The Ganges Water Sharing Treaty: Genesis & Significance

24 Jan, 2000    ·   310

Saswati Chanda & Alok Kumar Gupta enlist the numerous benefits of the water sharing treaty between India and Bangladesh

The 1996 Indo-Bangladesh water sharing treaty has opened a new gateway for fruitful bilateral cooperation. India and Bangladesh share 54 trans-boundary rivers that drain through Bangladesh of which the Ganges is highly seasonal.  In 1975 India constructed a Barrage across the Ganges at Farakka for diverting the flow of water to the Hooghly River and to ensure the flushing of the Calcutta Port thus affecting Bangladesh ’s share of the Ganges waters. 



Though the necessity for cooperative development of water resources of Ganges was expressed by India in 1953, all bilateral meetings held till 1970 remained inconclusive. With the liberation of Bangladesh in 1971, prospects of cooperative development greatly improved. A decision was taken to establish the Indo-Bangladesh Joint River Commission (JRC) to undertake joint action on the following:



· A comprehensive survey of the river systems shared, and



· Formulate projects in the area of flood control, hydroelectric power generation, river basin development and irrigation and to implement them.



The question of sharing of the waters of the Ganges was kept out of the purview of the JRC to be settled later at the Prime Ministerial level as the problem had acquired political dimensions.



The Prime Ministerial meeting of 1974 discussed the Ganges issue and made a joint declaration on the question of augmentation. But the deadlock continued, though both agreed to a test run of the feeder canal at Farakka as per India ’s suggestion in the ensuing lean season. India ’s unilateral withdrawal in the summer of 1976 led to record low level flows at the Hardinge Bridge (the point within Bangladesh where flows are monitored). President Zia-ur-Rahman took the issue to the UN in 1976. A special committee of the UNGA, called for early negotiations and settlement of the dispute. 



Consequent negotiations, led to the signing of the 1977 treaty for a period of five years (1978-82). The main clauses of the treaty were:



· Sharing apportioned according to a schedule of 10 day flows from 1Januaryto 31May.



· Observed data (1948-73) of the flow at Farakka assumed at 75 percent availability of water, of which 60% flow to be allocated to Bangladesh .



· Incorporation of the ‘Guarantee Clause’ (during the leanest period, 21 April to 31 May), incase of exceptionally low flows, below 55,000cusecs, Bangladesh was to be guaranteed at least 80%, 27000 cusecs of her stipulated for the concerned 10-day period).



· JRC to arrive at a mutually acceptable recommendation for dry-season-flow augmentation at Farakka within a three-year period.



The 1977 agreement was further extended in 1982 for two more years, deleting the ‘Minimum Guarantee Clause’, and adopting the ‘Burden Sharing Clause’ for exceptionally low flows below 75%. In 1985 it was renewed for three years. Then followed a period of agreement vacuum.  Since 1991a series of discussions at the level of the political leadership and Joint Committee paved the way for the historic treaty signed on December 12, 1996



The main features of the treaty are:



¨ Validity for thirty years subject to review by the two governments at five years intervals or as desired by either signatory.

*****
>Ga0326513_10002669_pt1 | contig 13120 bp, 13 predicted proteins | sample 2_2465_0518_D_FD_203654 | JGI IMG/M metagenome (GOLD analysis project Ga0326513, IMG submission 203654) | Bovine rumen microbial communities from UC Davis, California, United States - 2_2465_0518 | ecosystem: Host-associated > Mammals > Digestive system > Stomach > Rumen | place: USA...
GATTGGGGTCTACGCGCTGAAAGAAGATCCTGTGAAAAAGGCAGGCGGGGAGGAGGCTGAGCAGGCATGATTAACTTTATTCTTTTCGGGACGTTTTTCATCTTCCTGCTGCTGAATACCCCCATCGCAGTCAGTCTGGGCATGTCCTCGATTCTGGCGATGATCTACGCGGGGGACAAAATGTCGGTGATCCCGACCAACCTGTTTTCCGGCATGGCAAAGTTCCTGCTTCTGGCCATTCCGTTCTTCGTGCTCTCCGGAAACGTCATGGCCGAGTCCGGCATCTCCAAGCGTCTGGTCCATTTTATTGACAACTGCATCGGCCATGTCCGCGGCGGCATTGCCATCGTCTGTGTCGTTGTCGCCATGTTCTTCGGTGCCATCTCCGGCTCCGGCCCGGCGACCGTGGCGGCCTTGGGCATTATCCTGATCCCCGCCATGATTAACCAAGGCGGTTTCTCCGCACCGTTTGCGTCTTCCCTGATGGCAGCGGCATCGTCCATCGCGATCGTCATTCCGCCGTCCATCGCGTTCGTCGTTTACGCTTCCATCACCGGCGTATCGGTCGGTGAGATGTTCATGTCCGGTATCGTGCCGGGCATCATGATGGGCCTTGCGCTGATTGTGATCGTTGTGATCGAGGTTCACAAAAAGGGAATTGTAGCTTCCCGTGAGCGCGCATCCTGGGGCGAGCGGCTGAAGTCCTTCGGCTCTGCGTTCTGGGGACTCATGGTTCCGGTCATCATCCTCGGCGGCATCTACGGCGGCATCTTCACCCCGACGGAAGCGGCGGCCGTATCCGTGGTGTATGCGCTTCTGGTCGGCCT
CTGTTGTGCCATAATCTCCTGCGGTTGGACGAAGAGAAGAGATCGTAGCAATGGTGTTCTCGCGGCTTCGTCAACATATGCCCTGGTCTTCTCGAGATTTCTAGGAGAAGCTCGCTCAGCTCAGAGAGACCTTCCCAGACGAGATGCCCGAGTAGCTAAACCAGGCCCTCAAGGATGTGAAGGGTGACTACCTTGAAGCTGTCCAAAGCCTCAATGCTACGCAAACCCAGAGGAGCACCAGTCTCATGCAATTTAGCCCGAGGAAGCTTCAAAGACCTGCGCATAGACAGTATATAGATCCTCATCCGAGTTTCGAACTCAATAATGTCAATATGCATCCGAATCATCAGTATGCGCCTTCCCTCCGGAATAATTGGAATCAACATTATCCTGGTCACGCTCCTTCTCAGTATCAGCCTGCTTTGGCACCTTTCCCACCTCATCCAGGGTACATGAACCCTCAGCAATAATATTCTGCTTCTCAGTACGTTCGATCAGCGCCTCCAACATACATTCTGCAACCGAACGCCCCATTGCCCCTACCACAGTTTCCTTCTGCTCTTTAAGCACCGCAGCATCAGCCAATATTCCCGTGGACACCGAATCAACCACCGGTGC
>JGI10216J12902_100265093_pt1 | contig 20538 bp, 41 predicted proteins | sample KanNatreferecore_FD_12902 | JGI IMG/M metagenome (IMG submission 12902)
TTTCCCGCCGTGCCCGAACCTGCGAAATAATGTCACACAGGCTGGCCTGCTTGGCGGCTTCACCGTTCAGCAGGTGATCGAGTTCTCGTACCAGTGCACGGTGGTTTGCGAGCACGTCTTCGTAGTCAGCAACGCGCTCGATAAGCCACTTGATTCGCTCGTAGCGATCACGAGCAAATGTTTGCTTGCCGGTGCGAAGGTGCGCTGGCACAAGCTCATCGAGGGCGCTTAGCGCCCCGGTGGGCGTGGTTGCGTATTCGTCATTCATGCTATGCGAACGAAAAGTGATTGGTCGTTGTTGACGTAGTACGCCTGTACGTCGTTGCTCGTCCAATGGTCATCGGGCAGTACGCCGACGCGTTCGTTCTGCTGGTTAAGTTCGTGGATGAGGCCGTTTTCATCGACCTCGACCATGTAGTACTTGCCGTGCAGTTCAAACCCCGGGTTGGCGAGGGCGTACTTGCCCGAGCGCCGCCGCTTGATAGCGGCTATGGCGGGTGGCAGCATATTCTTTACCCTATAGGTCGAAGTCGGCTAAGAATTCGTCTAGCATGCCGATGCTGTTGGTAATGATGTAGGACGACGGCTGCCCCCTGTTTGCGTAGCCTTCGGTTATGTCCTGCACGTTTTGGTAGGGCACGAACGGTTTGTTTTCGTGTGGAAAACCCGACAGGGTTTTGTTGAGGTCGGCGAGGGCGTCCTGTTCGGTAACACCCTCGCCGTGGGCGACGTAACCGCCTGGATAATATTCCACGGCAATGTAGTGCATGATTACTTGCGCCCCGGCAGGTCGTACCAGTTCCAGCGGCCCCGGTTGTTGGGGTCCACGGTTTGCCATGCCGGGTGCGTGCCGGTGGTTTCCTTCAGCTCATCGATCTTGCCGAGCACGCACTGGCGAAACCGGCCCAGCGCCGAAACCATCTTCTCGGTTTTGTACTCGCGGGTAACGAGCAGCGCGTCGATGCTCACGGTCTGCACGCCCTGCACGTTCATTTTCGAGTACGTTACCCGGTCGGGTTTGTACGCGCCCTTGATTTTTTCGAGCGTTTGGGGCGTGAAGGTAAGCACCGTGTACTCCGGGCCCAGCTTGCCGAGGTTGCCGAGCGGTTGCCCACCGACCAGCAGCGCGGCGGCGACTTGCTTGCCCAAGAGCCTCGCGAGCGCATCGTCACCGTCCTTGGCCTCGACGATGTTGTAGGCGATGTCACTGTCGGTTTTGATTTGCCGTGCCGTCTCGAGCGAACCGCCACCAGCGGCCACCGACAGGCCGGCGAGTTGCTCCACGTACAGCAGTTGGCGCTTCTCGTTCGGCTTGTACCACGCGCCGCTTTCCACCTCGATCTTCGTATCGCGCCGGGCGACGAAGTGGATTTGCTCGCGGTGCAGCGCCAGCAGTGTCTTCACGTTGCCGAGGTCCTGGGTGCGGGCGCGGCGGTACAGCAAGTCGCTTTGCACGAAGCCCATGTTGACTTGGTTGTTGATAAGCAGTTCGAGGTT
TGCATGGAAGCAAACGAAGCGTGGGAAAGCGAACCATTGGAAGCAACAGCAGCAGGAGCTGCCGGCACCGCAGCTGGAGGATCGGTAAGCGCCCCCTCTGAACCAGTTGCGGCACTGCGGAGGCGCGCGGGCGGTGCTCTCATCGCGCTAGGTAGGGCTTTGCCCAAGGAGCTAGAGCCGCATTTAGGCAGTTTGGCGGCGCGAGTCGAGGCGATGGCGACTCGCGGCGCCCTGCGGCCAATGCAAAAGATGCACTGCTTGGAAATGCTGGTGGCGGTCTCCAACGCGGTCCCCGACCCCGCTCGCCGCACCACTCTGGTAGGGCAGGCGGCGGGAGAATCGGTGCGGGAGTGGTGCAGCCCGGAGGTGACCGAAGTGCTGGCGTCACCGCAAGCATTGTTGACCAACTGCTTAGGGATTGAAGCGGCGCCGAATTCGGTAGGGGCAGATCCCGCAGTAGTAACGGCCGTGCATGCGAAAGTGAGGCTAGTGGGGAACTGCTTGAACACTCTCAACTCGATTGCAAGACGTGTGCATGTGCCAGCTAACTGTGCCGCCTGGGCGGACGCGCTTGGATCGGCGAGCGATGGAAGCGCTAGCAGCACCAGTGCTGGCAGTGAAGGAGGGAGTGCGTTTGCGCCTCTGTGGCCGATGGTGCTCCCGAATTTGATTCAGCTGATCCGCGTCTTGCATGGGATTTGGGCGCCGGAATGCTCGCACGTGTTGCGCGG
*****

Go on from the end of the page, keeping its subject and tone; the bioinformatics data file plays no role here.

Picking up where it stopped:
¨ Either party can seek the first review after two years to assess the impact.



¨ Sharing to be by ten-day periods from January1-May31 every year.



¨ Sharing will be on 50:50 basis, if the availability at Farakka is less than 70,000 cusecs.



¨ Bangladesh will get 35,000 cusecs and India the balance of flow if the availability at Farakka is between 70,000 and 75,000 cusecs.



¨ India will receive 75,000 cusecs and Bangladesh the rest in case of availability of 75,000cusecs or more.



¨ During the critical month of April Bangladesh will get a guaranteed flow of 35,000 cusecs in the first and last ten days of April, and 27,633 cusecs during the period 11-20April.



¨ If flow falls below 50,000 cusecs in any ten-day period the two governments will enter into immediate consultations to make emergency adjustments.



¨ The schedule is an indicative schedule based on the average 40 years flow data (1949-1988) to be applied to the sharing-formula which actually governs the treaty. 



¨ Provision of a fail-safe mechanism as India is obliged to release downstream water at a rate not less than 90% of Bangladesh ’s share as enjoined in the treaty until the five yearly review.



¨ Joint Committee of equal number of representatives to be formed for daily monitoring of flows at the feeder canal in Farakka and at the navigation lock at Hardinge bridge and to submit annual reports to the two governments.



The benefits for Bangladesh are:



¨ Treaty of long-term duration unlike the previous MOUs.



¨ De-linkage from the question of augmentation. 



¨ Fail-safe provision to prevent treaty vacuum.



¨ A much better deal than any previous agreement.



However, critics have questioned the secrecy that featured the settlement and failure of the treaty to guarantee an adequate volume of water to Bangladesh . The signing of the agreement has raised new hopes and paved the way for future negotiations on other crucial water sharing issues like the Teesta River . The agreement has proved that despite the asymmetries, willingness amongst both the governments to keep in view the long term economic and other benefits can definitely resolve long-standing political problems.